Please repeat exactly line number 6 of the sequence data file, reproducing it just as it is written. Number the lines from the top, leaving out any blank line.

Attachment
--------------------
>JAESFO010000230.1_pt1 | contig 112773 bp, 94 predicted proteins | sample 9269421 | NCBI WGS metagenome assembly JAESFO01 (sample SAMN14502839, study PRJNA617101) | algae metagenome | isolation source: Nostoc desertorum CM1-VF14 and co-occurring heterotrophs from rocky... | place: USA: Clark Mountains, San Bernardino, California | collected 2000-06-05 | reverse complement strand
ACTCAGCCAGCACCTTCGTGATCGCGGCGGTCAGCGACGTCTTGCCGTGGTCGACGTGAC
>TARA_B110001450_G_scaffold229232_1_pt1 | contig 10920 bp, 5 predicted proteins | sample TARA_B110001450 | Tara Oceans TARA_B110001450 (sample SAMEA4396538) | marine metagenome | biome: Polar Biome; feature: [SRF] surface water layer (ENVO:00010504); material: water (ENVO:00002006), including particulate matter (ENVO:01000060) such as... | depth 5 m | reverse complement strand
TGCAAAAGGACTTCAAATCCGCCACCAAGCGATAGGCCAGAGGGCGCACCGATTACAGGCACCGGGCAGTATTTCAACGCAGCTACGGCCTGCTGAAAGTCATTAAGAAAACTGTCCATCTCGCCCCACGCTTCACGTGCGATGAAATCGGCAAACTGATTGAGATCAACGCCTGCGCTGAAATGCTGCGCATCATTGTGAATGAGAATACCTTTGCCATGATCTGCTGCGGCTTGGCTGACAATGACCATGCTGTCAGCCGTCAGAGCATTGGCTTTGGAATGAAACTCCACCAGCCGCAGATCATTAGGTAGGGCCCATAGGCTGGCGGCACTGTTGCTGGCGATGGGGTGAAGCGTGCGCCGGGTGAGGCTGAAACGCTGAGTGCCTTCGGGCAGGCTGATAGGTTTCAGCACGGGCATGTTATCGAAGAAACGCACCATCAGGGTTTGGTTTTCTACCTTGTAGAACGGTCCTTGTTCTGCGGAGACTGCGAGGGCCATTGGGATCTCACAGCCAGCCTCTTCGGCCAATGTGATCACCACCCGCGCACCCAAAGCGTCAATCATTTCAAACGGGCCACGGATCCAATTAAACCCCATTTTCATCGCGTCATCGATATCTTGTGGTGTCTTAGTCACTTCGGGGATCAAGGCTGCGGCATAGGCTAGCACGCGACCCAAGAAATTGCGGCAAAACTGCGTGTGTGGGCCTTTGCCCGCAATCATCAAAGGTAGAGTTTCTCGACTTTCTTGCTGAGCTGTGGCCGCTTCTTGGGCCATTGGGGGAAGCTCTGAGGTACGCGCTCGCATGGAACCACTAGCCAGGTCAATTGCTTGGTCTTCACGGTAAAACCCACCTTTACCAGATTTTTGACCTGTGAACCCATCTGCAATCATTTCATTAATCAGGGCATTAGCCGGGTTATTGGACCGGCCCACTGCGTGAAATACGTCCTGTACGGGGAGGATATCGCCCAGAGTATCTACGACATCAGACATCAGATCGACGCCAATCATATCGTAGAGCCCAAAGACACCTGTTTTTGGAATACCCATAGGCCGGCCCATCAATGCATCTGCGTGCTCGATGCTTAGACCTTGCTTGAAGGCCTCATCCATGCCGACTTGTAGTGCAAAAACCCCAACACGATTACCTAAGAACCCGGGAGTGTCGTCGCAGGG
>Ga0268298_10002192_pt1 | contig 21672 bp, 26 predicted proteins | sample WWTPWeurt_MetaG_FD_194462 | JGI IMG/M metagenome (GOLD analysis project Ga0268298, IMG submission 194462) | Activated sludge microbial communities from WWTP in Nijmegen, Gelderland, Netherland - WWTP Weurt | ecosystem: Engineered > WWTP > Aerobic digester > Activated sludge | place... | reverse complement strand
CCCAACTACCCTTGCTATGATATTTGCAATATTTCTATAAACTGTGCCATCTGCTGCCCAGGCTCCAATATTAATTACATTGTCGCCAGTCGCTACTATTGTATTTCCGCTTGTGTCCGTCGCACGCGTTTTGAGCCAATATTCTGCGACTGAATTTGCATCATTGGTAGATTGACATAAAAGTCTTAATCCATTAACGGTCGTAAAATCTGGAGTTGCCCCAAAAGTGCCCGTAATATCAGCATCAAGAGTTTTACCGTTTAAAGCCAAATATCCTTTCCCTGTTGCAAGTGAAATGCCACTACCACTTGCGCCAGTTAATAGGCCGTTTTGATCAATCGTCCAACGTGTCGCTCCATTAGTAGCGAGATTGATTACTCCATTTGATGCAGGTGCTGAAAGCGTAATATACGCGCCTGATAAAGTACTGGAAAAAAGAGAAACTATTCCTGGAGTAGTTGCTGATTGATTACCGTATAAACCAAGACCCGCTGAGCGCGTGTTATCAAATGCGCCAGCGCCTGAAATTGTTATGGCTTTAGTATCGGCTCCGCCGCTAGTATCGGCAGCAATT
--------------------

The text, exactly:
CCCAACTACCCTTGCTATGATATTTGCAATATTTCTATAAACTGTGCCATCTGCTGCCCAGGCTCCAATATTAATTACATTGTCGCCAGTCGCTACTATTGTATTTCCGCTTGTGTCCGTCGCACGCGTTTTGAGCCAATATTCTGCGACTGAATTTGCATCATTGGTAGATTGACATAAAAGTCTTAATCCATTAACGGTCGTAAAATCTGGAGTTGCCCCAAAAGTGCCCGTAATATCAGCATCAAGAGTTTTACCGTTTAAAGCCAAATATCCTTTCCCTGTTGCAAGTGAAATGCCACTACCACTTGCGCCAGTTAATAGGCCGTTTTGATCAATCGTCCAACGTGTCGCTCCATTAGTAGCGAGATTGATTACTCCATTTGATGCAGGTGCTGAAAGCGTAATATACGCGCCTGATAAAGTACTGGAAAAAAGAGAAACTATTCCTGGAGTAGTTGCTGATTGATTACCGTATAAACCAAGACCCGCTGAGCGCGTGTTATCAAATGCGCCAGCGCCTGAAATTGTTATGGCTTTAGTATCGGCTCCGCCGCTAGTATCGGCAGCAATT